Today, there are large segments of psychiatry that view psychotherapy as a secondary form of treatment that is not particularly efficacious.[8] We believe the results of our survey illustrate that residency programs produce psychiatrists with little training in group psychotherapy.

Economic forces. The impact of managed care on the psychiatrist as an individual psychotherapist and as a group psychotherapist has been as powerful as developments in the field of pharmacology. This may be due to  the fact that psychiatrists’ fees are higher than psychologists and social workers,[7] and psychotherapy can be provided by those disciplines. Managed care firms have become increasingly reluctant to reimburse psychiatrists for psychotherapy services.[9] It seems that managed care firms prefer to pay the nonmedical therapy providers’ lower fees and pay psychiatrists for medication treatment alone (which requires shorter and less frequent sessions, thus taking less time).


The current trend toward fewer psychiatrist group psychotherapists could be reversed. We believe psychiatrists should be trained to conduct psychotherapy groups and implement group psychotherapy as a regular part of their inpatient or outpatient practice.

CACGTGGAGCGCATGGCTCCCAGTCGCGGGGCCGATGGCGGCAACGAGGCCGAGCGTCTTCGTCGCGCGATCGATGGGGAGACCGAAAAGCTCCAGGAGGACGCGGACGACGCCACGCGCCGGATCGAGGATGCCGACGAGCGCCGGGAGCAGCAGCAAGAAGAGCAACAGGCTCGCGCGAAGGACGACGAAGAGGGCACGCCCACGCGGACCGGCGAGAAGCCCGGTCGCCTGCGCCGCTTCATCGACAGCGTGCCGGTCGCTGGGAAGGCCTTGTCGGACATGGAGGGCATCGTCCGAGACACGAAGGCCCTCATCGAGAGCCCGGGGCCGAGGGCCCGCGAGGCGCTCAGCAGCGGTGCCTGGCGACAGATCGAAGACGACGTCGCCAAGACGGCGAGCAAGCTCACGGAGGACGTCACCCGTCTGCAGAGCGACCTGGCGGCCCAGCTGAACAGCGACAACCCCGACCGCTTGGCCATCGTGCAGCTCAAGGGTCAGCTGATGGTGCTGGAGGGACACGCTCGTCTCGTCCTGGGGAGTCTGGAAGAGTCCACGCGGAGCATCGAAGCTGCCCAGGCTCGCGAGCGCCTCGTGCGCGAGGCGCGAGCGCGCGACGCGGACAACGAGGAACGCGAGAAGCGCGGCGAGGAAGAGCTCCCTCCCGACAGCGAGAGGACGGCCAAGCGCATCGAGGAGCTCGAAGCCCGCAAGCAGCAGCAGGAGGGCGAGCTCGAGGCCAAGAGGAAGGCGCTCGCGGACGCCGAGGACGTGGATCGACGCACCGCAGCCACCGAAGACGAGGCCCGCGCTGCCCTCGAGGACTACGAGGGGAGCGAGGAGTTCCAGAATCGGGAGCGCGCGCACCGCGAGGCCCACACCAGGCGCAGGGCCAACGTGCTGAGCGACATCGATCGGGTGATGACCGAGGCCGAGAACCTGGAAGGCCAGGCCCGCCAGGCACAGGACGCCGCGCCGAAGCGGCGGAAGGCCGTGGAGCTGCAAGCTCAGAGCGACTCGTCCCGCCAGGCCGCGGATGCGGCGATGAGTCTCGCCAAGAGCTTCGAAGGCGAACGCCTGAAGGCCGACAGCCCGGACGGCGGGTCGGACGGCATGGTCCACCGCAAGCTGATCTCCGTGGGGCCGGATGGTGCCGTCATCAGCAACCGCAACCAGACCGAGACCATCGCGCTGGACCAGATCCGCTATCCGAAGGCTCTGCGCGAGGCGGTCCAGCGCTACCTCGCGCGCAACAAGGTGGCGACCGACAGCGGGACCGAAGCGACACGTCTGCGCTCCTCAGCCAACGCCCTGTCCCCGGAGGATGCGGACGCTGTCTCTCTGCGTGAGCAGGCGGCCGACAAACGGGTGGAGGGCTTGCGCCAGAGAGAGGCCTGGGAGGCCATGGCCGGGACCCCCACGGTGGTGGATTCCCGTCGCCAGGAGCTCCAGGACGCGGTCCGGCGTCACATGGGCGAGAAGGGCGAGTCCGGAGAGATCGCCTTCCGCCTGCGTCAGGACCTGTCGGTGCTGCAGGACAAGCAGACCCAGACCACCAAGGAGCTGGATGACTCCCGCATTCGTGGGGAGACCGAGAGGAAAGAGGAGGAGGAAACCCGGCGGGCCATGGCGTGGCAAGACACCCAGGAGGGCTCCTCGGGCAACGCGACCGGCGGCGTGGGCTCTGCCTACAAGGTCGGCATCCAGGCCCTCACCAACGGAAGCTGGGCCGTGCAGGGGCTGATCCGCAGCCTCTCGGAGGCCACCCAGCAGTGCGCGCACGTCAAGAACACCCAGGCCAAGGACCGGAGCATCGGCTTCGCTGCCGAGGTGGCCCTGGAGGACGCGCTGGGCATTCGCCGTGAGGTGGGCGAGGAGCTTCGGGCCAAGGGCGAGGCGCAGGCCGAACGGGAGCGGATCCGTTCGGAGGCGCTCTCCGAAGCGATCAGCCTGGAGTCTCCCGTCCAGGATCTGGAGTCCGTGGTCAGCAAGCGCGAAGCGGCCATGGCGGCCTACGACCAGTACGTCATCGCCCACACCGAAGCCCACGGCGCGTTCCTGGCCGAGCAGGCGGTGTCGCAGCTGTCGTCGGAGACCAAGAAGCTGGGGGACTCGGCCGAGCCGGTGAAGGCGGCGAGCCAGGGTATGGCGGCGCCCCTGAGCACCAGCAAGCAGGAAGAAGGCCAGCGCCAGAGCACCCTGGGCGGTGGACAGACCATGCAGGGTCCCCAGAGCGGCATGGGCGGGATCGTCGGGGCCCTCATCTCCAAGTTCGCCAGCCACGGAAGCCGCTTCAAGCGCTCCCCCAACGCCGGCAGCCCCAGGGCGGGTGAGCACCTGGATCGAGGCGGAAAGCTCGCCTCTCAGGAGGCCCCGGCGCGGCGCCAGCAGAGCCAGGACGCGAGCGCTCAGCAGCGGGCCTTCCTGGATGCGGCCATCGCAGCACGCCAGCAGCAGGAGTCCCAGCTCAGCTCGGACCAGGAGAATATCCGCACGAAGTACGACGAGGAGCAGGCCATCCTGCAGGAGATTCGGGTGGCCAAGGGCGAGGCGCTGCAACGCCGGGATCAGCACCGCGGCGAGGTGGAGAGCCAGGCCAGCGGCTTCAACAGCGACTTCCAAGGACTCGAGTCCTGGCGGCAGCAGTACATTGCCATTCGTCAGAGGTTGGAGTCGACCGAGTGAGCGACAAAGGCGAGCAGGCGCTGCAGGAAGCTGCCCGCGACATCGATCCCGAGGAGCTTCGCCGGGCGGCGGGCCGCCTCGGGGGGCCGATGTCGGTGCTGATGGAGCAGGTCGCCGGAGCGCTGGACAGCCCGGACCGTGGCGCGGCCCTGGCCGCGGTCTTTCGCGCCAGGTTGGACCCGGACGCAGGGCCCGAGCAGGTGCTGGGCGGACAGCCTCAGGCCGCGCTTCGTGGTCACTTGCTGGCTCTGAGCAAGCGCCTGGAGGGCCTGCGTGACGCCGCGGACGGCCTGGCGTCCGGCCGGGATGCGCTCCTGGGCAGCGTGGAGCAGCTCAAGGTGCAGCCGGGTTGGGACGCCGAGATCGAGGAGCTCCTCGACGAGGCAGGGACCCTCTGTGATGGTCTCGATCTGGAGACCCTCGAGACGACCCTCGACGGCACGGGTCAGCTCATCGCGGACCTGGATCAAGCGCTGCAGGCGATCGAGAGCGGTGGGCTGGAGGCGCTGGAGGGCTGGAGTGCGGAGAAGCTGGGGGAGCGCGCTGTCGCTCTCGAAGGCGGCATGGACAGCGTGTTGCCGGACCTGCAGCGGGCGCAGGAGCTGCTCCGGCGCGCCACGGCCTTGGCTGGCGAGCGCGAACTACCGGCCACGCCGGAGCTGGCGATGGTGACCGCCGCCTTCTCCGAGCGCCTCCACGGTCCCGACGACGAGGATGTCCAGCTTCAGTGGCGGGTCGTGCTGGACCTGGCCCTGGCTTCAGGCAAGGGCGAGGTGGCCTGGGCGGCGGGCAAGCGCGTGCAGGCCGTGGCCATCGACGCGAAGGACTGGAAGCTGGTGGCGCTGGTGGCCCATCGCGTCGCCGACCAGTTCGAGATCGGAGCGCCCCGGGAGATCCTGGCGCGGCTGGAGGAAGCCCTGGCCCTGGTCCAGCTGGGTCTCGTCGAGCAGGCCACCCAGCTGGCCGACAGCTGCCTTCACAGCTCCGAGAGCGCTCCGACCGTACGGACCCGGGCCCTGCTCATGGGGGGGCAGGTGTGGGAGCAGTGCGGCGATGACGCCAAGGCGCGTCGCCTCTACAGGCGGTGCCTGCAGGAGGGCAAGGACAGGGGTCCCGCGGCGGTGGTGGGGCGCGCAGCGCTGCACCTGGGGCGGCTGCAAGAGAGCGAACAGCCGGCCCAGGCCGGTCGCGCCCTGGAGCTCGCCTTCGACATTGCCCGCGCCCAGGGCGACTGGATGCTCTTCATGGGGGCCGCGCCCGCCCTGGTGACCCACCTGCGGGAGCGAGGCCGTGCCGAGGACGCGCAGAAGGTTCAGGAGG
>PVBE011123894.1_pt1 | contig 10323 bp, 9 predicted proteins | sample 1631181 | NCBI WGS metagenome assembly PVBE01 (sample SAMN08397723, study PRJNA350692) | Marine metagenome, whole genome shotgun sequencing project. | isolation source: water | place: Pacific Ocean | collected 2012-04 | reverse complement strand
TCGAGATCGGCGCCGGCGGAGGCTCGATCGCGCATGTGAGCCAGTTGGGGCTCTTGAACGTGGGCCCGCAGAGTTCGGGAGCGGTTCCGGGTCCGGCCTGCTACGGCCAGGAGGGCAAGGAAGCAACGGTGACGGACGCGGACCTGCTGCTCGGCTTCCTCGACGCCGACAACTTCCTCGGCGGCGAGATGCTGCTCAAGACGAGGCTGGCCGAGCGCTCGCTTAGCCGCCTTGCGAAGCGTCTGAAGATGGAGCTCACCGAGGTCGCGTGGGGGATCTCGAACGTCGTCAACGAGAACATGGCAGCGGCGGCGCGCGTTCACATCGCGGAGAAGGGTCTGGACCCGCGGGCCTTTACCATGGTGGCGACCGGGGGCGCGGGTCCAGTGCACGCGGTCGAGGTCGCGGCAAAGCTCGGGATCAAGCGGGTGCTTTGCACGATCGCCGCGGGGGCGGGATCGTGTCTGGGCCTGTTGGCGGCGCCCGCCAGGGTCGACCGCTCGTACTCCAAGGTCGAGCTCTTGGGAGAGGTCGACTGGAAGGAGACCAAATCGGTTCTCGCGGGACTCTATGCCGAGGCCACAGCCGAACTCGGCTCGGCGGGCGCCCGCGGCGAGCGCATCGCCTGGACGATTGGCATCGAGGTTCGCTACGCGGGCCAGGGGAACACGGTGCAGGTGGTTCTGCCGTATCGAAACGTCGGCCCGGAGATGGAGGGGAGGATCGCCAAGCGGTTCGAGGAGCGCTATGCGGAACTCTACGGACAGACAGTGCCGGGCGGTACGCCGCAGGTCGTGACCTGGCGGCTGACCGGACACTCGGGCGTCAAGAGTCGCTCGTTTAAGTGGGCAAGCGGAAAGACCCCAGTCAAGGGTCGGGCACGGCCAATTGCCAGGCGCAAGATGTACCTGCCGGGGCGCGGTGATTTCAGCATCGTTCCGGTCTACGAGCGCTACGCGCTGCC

The Residency Review Committee (RRC) of the Accreditation Council for Graduate Medical Education (ACGME) emphasizes competency in various forms of therapies.10 According to Dagg and Evans,[11] group therapy learning can facilitate learning various other forms of therapies, as well as enhance a clinician’s ability to listen, and for this reason, training in group therapy should precede training in individual therapy. Gans et al[12] recommends that T-groups be included in regular psychiatric curricula.

Group psychotherapy is highly efficacious, and virtually all research comparing it to individual treatment indicates that it is, at the very least,  equal to individual therapy as a treatment modality.[13]